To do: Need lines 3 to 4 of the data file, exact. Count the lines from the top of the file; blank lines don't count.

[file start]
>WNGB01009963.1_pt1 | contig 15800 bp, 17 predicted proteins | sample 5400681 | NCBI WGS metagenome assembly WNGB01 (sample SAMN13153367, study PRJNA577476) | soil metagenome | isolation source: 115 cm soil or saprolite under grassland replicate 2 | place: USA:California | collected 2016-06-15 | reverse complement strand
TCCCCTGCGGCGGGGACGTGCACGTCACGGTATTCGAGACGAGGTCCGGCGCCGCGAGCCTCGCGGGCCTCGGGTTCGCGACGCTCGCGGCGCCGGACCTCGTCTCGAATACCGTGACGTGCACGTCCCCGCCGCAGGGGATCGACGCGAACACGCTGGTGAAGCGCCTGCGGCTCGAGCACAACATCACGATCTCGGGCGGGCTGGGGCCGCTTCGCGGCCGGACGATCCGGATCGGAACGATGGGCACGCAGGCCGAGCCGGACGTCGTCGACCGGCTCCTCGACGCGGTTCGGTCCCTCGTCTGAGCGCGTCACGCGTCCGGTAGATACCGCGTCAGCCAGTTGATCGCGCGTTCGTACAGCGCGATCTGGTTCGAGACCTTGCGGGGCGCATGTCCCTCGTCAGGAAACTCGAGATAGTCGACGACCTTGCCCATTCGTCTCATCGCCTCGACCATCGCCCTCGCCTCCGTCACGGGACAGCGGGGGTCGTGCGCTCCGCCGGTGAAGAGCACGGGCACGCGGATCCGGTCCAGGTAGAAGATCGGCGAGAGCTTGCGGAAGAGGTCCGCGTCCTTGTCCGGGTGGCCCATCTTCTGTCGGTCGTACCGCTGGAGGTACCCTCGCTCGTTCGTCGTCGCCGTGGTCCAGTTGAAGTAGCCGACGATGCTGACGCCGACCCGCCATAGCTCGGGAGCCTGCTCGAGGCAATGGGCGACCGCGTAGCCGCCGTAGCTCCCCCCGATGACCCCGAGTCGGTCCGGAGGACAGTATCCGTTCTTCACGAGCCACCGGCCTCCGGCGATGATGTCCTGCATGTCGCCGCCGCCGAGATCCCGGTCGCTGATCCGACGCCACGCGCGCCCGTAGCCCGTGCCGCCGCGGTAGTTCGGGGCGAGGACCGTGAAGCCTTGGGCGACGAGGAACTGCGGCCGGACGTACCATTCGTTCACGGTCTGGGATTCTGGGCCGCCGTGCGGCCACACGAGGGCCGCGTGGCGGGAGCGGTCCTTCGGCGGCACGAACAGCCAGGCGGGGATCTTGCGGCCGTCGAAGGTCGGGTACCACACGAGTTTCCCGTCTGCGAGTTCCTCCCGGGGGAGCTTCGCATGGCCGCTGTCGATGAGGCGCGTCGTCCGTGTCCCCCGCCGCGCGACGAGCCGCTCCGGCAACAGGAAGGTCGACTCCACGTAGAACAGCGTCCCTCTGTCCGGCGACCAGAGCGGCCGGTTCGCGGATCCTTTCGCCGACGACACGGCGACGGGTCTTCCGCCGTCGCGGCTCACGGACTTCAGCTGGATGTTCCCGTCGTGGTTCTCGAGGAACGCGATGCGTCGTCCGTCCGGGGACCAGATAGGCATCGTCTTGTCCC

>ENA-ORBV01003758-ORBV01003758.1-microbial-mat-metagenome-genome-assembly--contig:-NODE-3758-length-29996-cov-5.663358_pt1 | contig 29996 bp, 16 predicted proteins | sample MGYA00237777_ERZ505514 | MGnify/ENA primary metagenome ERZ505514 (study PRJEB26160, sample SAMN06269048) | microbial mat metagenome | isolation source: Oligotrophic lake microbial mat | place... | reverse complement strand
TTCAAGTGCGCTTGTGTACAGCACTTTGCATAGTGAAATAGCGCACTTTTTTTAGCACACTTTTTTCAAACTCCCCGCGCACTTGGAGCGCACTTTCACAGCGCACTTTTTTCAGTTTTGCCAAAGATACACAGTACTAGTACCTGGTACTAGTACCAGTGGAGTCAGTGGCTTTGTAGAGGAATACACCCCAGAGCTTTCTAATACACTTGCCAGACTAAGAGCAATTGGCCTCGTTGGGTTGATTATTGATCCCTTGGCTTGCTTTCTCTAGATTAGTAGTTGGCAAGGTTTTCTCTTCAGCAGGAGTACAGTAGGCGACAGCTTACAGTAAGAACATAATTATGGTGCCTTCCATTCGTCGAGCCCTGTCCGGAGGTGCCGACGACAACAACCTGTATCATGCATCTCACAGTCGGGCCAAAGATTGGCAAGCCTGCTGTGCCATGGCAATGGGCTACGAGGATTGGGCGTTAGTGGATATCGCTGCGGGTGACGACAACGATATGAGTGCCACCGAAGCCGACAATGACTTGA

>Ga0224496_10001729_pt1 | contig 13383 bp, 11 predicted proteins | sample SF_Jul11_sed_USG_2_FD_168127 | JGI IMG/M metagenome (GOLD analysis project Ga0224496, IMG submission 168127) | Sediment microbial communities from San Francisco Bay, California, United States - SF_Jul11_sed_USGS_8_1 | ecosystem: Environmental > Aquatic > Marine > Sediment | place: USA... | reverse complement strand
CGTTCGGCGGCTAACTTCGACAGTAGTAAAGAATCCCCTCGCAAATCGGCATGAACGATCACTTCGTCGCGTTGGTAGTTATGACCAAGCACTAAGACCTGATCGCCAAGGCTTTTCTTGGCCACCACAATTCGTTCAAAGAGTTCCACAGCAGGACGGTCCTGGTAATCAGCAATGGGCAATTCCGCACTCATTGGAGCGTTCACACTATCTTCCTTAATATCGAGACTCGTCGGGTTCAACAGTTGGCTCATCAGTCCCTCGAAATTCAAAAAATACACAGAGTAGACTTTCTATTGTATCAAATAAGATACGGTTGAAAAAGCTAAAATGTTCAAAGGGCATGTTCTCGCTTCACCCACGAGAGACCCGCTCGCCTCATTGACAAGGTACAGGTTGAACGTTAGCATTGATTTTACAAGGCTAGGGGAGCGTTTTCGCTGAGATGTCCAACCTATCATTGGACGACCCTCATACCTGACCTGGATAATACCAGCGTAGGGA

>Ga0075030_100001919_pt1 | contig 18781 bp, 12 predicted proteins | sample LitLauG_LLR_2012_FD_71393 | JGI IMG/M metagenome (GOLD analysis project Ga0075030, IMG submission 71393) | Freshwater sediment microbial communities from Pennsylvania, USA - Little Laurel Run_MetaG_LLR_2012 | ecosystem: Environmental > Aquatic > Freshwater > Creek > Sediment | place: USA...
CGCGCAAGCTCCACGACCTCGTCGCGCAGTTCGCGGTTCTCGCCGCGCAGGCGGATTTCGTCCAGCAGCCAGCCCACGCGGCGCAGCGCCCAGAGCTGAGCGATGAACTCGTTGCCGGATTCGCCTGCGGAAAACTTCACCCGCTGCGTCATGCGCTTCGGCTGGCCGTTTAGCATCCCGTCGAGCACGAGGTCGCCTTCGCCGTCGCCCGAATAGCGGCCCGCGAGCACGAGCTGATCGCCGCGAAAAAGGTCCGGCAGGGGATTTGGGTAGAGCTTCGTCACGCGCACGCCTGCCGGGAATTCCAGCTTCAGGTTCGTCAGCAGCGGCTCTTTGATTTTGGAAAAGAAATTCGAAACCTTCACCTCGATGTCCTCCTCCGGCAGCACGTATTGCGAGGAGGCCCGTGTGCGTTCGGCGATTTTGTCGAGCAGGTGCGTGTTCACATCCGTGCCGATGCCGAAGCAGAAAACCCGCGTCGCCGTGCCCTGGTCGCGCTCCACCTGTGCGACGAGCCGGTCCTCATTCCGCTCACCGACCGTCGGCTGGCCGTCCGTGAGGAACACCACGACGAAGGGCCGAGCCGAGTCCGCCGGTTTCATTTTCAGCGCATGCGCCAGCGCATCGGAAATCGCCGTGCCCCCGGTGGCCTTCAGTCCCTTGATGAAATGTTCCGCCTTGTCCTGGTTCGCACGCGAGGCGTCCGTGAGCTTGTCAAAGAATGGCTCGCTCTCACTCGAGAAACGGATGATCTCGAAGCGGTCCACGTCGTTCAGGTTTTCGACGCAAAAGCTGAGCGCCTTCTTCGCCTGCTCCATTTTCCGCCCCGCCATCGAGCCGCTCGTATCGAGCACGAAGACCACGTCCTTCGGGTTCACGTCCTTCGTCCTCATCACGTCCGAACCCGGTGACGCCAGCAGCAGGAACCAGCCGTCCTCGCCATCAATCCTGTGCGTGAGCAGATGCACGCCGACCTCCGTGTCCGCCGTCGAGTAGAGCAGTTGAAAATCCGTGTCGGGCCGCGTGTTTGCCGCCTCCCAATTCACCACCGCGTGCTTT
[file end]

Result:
>ENA-ORBV01003758-ORBV01003758.1-microbial-mat-metagenome-genome-assembly--contig:-NODE-3758-length-29996-cov-5.663358_pt1 | contig 29996 bp, 16 predicted proteins | sample MGYA00237777_ERZ505514 | MGnify/ENA primary metagenome ERZ505514 (study PRJEB26160, sample SAMN06269048) | microbial mat metagenome | isolation source: Oligotrophic lake microbial mat | place... | reverse complement strand
TTCAAGTGCGCTTGTGTACAGCACTTTGCATAGTGAAATAGCGCACTTTTTTTAGCACACTTTTTTCAAACTCCCCGCGCACTTGGAGCGCACTTTCACAGCGCACTTTTTTCAGTTTTGCCAAAGATACACAGTACTAGTACCTGGTACTAGTACCAGTGGAGTCAGTGGCTTTGTAGAGGAATACACCCCAGAGCTTTCTAATACACTTGCCAGACTAAGAGCAATTGGCCTCGTTGGGTTGATTATTGATCCCTTGGCTTGCTTTCTCTAGATTAGTAGTTGGCAAGGTTTTCTCTTCAGCAGGAGTACAGTAGGCGACAGCTTACAGTAAGAACATAATTATGGTGCCTTCCATTCGTCGAGCCCTGTCCGGAGGTGCCGACGACAACAACCTGTATCATGCATCTCACAGTCGGGCCAAAGATTGGCAAGCCTGCTGTGCCATGGCAATGGGCTACGAGGATTGGGCGTTAGTGGATATCGCTGCGGGTGACGACAACGATATGAGTGCCACCGAAGCCGACAATGACTTGA